“All information is provided and gathered at the work-front—where the worker meets the work.”
In such an environment, operations are led by intelligent software, computing down to the individual task level all necessary and sufficient conditions for its safe completion. There is minimal need for the intervention of manual systems, with the software designed to be highly interoperable not only with the suite of the owner’s enterprise software but also that of the vendors. Through constant feedback from the field, master data can be easily updated and continuously improved to ensure safety, resourcing and schedule data provide for deeper and deeper trust in the management system.
Let’s look at some examples of what the value chain for quantum work management might look like.
Everyone in the global resource pool has the app needed to respond to requests for workers. They are precleared by skills or competency and can bid on the app for the work offered. For example, NDT is going slower than expected, and to meet the return to service of a significant piece of equipment, the call goes out via the app to all those suitably qualified. Those notified respond and are automatically booked to the job for the agreed amount of time at the agreed rate. On confirmation of completion of the work, payment is automatically credited under contract conditions—whether to the individual, the vendor or the department providing the resource.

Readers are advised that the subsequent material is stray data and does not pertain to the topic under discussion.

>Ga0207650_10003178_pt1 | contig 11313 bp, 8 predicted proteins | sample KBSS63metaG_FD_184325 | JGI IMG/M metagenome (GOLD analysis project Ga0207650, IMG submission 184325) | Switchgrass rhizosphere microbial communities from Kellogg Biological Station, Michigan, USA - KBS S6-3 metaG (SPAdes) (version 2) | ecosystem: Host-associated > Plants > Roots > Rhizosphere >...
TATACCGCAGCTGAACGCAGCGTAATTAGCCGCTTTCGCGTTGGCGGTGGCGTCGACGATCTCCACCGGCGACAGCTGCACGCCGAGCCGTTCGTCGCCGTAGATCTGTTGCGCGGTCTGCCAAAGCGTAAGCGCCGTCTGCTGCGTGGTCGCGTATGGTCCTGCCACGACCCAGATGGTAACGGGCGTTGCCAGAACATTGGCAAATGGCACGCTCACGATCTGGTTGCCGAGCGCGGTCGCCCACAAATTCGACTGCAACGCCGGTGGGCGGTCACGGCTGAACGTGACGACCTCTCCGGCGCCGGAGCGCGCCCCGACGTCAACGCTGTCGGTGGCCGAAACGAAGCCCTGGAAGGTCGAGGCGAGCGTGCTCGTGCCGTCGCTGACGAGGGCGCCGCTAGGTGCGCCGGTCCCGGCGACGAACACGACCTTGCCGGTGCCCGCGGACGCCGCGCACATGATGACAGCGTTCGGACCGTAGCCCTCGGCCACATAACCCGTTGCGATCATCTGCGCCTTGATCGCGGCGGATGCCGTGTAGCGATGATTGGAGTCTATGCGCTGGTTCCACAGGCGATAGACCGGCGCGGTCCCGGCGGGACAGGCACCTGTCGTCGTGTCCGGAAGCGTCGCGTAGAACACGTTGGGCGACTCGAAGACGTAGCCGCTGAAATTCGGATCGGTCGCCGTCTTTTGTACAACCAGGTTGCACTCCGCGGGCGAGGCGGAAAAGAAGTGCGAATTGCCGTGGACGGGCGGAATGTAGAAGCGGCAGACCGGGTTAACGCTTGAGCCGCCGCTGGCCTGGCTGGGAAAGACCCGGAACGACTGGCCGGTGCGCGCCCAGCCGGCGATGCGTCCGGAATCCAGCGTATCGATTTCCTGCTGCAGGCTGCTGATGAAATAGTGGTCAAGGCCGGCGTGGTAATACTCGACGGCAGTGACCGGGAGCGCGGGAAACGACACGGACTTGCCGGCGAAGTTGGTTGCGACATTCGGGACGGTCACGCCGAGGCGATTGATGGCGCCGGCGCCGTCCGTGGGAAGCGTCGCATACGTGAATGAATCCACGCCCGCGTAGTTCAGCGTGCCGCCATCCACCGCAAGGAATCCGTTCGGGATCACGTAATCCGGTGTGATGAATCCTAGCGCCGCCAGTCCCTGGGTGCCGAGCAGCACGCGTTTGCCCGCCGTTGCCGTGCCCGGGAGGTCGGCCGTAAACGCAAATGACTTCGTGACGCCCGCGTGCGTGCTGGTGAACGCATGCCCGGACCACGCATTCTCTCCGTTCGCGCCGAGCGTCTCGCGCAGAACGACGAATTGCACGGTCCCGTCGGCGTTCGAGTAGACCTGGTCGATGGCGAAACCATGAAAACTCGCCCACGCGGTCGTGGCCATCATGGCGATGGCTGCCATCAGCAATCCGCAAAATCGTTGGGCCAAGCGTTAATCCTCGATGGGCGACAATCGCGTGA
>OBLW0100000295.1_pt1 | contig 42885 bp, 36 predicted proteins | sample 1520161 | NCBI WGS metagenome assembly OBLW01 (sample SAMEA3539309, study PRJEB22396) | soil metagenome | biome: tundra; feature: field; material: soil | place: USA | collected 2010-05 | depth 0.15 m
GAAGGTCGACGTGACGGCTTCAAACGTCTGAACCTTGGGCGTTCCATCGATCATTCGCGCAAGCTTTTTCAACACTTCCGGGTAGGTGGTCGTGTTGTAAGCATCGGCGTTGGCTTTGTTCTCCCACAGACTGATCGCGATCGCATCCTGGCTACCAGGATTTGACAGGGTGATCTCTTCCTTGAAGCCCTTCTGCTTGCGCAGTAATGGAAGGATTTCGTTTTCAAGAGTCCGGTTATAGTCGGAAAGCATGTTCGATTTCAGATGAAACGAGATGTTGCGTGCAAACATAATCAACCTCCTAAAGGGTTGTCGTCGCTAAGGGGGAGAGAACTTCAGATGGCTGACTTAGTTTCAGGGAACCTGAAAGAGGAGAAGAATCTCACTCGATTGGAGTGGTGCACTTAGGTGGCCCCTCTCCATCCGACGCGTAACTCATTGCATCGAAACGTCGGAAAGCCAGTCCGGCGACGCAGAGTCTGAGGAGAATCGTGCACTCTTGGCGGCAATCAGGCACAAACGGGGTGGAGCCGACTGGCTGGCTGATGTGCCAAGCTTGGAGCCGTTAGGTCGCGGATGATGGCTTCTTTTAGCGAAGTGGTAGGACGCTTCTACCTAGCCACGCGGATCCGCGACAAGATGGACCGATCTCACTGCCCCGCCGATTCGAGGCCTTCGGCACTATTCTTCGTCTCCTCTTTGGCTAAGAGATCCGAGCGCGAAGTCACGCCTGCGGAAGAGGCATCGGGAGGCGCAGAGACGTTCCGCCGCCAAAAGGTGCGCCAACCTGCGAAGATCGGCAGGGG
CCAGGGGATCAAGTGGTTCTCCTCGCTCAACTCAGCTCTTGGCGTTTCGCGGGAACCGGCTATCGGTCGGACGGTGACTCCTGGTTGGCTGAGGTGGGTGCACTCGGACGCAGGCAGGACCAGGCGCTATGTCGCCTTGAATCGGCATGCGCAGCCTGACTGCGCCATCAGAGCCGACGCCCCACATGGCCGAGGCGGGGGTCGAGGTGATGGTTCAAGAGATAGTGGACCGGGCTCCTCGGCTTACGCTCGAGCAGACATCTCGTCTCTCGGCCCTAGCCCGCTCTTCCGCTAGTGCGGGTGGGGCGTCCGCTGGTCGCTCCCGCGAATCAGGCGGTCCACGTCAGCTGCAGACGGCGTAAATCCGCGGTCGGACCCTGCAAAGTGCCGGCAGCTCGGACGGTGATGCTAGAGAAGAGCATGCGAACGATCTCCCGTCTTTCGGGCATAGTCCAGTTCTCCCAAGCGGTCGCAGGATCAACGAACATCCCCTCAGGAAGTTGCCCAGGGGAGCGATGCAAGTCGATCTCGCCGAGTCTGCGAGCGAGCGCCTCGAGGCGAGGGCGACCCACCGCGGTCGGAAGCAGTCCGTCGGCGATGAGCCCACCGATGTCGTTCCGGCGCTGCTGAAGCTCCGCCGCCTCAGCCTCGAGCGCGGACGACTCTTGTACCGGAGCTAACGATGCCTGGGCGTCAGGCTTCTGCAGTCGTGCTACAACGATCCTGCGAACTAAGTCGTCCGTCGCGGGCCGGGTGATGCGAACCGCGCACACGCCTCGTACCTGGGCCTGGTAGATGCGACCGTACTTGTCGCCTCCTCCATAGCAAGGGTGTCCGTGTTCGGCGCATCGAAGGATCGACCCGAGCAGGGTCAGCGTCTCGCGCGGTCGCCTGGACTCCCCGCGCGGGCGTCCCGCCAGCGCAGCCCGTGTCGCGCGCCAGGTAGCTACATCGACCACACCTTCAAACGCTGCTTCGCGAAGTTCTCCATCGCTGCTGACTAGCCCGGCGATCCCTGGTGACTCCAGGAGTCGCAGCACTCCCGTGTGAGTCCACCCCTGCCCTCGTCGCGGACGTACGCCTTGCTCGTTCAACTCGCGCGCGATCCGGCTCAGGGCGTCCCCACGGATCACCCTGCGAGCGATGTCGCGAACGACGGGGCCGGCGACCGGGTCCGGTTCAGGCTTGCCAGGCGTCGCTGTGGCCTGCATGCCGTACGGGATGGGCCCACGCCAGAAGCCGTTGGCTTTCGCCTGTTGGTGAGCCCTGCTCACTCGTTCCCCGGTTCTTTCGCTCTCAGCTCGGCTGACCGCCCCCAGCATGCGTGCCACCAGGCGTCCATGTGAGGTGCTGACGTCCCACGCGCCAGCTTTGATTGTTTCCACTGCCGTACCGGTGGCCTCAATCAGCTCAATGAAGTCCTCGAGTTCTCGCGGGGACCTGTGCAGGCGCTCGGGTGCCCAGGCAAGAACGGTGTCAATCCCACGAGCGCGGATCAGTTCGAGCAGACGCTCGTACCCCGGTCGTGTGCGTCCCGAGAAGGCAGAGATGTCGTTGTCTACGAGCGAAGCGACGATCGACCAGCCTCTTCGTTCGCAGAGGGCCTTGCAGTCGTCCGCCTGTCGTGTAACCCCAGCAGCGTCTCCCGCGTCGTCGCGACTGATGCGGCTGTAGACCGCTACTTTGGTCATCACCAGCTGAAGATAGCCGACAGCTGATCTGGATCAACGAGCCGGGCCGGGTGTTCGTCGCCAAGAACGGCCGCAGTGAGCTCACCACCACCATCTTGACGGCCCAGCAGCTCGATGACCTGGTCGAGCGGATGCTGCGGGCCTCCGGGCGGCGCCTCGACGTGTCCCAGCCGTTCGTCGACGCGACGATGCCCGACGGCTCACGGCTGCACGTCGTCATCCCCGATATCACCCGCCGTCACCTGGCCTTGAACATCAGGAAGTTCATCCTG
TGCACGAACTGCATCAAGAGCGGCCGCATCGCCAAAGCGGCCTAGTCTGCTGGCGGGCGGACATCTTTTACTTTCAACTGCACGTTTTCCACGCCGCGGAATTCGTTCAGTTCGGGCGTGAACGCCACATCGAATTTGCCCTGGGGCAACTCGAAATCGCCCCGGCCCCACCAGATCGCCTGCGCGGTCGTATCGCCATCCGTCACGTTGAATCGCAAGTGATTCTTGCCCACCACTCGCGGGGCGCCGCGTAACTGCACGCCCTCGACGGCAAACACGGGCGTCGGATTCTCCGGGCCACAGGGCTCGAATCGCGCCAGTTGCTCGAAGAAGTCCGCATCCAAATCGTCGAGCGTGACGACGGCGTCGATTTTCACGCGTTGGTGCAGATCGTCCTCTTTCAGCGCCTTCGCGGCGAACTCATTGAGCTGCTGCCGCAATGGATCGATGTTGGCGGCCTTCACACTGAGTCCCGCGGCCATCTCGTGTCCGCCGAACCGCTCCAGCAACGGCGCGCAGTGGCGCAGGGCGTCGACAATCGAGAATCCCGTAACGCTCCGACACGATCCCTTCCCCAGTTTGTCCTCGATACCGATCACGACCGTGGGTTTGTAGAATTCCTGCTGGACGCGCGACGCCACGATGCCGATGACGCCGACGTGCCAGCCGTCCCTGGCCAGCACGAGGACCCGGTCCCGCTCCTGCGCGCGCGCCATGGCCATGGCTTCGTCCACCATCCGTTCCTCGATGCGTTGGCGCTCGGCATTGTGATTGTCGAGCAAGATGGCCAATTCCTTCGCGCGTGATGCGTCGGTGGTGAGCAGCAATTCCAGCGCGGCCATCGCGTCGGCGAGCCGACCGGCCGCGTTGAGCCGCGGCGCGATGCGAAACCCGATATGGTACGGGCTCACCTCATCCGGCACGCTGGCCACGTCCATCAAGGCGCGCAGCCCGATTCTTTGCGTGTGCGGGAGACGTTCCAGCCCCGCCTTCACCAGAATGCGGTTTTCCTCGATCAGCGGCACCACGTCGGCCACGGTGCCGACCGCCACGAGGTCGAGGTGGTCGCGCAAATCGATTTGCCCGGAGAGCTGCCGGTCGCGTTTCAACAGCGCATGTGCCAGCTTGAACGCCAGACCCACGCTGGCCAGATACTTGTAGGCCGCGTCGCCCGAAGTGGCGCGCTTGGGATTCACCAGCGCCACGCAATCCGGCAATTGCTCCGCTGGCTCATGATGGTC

The enterprise senses performance and problems in real time and immediately reallocates resources. This ensures optimal performance both now and responds to the knock-on effects to planned work. For example, unscheduled equipment failure in processing requires trades that are fully allocated on capital projects. The quantum work management system calculates the relative benefit of continued work on the capital project versus reallocation to restoring production and allocates people to the highest impact work.
Everyone has a deep sense of system dynamics and how their work affects them. The ubiquitous production of timely and relevant data assures every person is making their most valuable contribution to the safe, cost-effective delivery of throughput. For example, a team of fitters, boilermakers and trade assistants is assembled from employee and vendor ranks on the day of operations to move to a part of the plant that needs them most. The supervisor of the emergent work put the call out to the ‘market’ for work, and all concerned knew it was the right decision, based on the true data and the ‘mateship’ ethos.
Critical enterprise information is communicated to everyone as required. That means employees, vendors, contractors, and consultants, with tracking of review and engagement. For example, new site safety protocols are implemented and pushed to all people with additional prompts at first and subsequent site, area, and equipment visits.